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Study reveals links between dogs' sense of smell and vision
"We’ve never seen this connection between the nose and the occipital lobe, functionally the visual cortex in dogs, in any species" - Professor Pip Johnson.

The finding could bring comfort to owners of dogs with incurable eye diseases.

Vets in the US have revealed new insights into how dogs experience and navigate the world around them.

The team from Cornell University, New York, used an advanced neuroimaging technique to reveal links between dogs' sense of smell, their vision and other parts of the brain.

Senior author Pip Johnson - assistant professor at the Cornell College of Veterinary Medicine - said:
"We’ve never seen this connection between the nose and the occipital lobe, functionally the visual cortex in dogs, in any species.”

In the study, Johnson and her team performed MRI scans on 23 healthy dogs and used diffusion tensor imaging to locate the dog brain’s white matter pathways. They found links between the olfactory bulb, the limbic system and the piriform lobe, as well as never-before documented connections to the spinal cord and the occipital lobe.

Johnson described the connections as “really consistent” adding that the tracts were dramatic in size compared to what is described in the human olfactory system. “More like what you'd see in our visual systems,” she said.

Through a 3D modelling process known as tractography, Johnson and her team were able to map and virtually dissect the white matter tracts. A co-author and white matter expert at Johns Hopkins University later confirmed the findings of the digital images.

Johnson said the study supports her experiences with blind dogs, who function remarkably well.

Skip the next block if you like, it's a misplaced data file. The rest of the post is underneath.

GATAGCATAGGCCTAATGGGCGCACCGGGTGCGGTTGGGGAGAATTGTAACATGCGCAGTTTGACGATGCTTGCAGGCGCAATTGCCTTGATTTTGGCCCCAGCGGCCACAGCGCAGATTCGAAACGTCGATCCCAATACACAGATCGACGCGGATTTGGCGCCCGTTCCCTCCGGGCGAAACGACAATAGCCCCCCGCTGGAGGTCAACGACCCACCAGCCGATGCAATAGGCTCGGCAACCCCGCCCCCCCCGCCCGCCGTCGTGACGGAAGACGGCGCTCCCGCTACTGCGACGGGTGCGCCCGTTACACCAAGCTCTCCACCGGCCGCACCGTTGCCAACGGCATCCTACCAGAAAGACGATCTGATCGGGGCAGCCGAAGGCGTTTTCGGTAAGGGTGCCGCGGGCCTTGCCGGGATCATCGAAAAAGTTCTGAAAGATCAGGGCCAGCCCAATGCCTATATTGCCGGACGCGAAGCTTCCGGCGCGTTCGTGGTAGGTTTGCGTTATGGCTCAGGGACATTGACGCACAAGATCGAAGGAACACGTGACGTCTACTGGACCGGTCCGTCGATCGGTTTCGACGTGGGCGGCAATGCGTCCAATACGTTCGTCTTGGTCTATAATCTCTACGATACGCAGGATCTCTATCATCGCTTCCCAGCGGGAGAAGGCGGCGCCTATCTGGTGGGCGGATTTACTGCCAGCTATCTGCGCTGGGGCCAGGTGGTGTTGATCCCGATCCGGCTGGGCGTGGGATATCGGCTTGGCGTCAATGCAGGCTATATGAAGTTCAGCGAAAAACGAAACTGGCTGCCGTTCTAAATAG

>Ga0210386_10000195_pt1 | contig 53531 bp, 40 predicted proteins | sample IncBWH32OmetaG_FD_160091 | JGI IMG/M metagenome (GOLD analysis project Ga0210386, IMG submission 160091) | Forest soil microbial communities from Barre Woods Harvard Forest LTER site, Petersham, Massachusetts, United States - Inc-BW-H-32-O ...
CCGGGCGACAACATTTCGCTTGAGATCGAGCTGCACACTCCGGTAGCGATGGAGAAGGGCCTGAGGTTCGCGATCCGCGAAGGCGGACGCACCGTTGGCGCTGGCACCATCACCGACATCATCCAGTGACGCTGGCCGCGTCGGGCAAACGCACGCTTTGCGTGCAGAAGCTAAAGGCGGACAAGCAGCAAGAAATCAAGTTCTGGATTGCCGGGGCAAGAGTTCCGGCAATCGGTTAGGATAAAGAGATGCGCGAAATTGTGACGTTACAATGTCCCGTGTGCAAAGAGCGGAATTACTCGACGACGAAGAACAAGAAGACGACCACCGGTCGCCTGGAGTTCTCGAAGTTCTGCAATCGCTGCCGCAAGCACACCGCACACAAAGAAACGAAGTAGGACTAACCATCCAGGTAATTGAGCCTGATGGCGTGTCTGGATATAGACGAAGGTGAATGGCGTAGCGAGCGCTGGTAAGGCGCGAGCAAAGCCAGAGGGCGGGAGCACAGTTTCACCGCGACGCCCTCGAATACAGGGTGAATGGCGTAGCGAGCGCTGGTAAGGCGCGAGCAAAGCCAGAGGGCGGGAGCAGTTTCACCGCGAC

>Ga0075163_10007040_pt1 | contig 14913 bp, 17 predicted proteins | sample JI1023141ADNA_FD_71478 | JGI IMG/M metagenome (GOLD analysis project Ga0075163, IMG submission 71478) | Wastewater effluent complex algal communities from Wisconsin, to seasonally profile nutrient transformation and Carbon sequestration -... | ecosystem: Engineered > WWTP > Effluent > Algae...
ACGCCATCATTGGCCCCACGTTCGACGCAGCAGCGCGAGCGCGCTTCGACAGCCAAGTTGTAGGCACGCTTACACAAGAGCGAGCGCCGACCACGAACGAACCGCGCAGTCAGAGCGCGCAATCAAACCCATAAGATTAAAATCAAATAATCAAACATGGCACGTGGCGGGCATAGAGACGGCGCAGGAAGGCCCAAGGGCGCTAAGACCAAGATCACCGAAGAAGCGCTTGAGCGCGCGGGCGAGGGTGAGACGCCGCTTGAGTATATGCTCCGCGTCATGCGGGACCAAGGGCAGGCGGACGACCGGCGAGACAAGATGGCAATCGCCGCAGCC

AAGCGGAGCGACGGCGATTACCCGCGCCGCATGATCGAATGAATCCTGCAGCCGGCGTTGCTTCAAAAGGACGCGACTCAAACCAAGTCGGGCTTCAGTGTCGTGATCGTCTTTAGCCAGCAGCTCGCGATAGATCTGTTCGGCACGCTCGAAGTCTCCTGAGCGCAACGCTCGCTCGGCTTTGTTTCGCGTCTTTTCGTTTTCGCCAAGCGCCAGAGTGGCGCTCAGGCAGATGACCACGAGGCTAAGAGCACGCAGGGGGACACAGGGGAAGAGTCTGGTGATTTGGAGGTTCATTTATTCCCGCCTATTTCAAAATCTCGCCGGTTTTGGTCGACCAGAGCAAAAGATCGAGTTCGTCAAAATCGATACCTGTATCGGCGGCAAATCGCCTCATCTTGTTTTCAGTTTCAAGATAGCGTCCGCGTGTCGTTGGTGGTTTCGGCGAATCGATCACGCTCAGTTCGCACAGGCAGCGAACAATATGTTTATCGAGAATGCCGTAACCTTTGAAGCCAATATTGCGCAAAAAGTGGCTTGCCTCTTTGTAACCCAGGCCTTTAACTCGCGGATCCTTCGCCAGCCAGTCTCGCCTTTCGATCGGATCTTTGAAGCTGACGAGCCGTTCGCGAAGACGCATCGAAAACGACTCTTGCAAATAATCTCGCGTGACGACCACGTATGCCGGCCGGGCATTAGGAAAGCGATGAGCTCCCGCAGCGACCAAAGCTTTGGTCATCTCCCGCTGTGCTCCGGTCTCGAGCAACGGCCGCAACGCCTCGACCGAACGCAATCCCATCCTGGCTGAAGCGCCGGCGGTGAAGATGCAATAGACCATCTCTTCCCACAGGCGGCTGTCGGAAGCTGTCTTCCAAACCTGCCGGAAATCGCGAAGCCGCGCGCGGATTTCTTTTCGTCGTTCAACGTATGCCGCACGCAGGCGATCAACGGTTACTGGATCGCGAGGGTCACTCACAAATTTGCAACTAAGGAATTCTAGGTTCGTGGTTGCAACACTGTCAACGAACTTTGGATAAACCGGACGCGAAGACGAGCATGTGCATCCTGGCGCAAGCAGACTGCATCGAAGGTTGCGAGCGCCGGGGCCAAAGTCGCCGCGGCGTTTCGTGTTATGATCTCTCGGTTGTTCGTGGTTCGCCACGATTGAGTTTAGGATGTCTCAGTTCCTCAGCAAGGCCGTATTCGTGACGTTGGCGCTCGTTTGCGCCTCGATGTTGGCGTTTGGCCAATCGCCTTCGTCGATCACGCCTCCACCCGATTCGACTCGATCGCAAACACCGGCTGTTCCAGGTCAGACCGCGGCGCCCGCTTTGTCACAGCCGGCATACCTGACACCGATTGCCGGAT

“They can still play fetch and navigate their surroundings much better than humans with the same condition,” she said. “Knowing there’s that information freeway going between those two areas could be hugely comforting to owners of dogs with incurable eye diseases.”

The findings are published in the Journal of Neuroscience.

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Laura Muir wins gold at Commonwealth Games

News Story 1
 Veterinary surgeon and Olympic silver-medalist Laura Muir scooped the gold medal in the 1500m final Commonwealth Games on Sunday.

Winning Scotland's 12th title of the games, Muir finished in four minutes 2.75 seconds, collecting her second medal in 24 hours.

Dr Muir commented on her win: "I just thought my strength is in my kick and I just tried to trust it and hope nobody would catch me. I ran as hard as I could to the line.

"It is so nice to come here and not just get one medal but two and in such a competitive field. Those girls are fast. It means a lot." 

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Views sought on NOAH Compendium

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In a new survey, users are asked about some suggested future developments, such as notifications for new and updated datasheets, sharing links to datasheets, and enhanced search functionality.

It comes after NOAH ceased publication of the NOAH Compendium book as part of its sustainability and environmental commitments. The website and the app will now be the main routes to access datasheets and view any changes.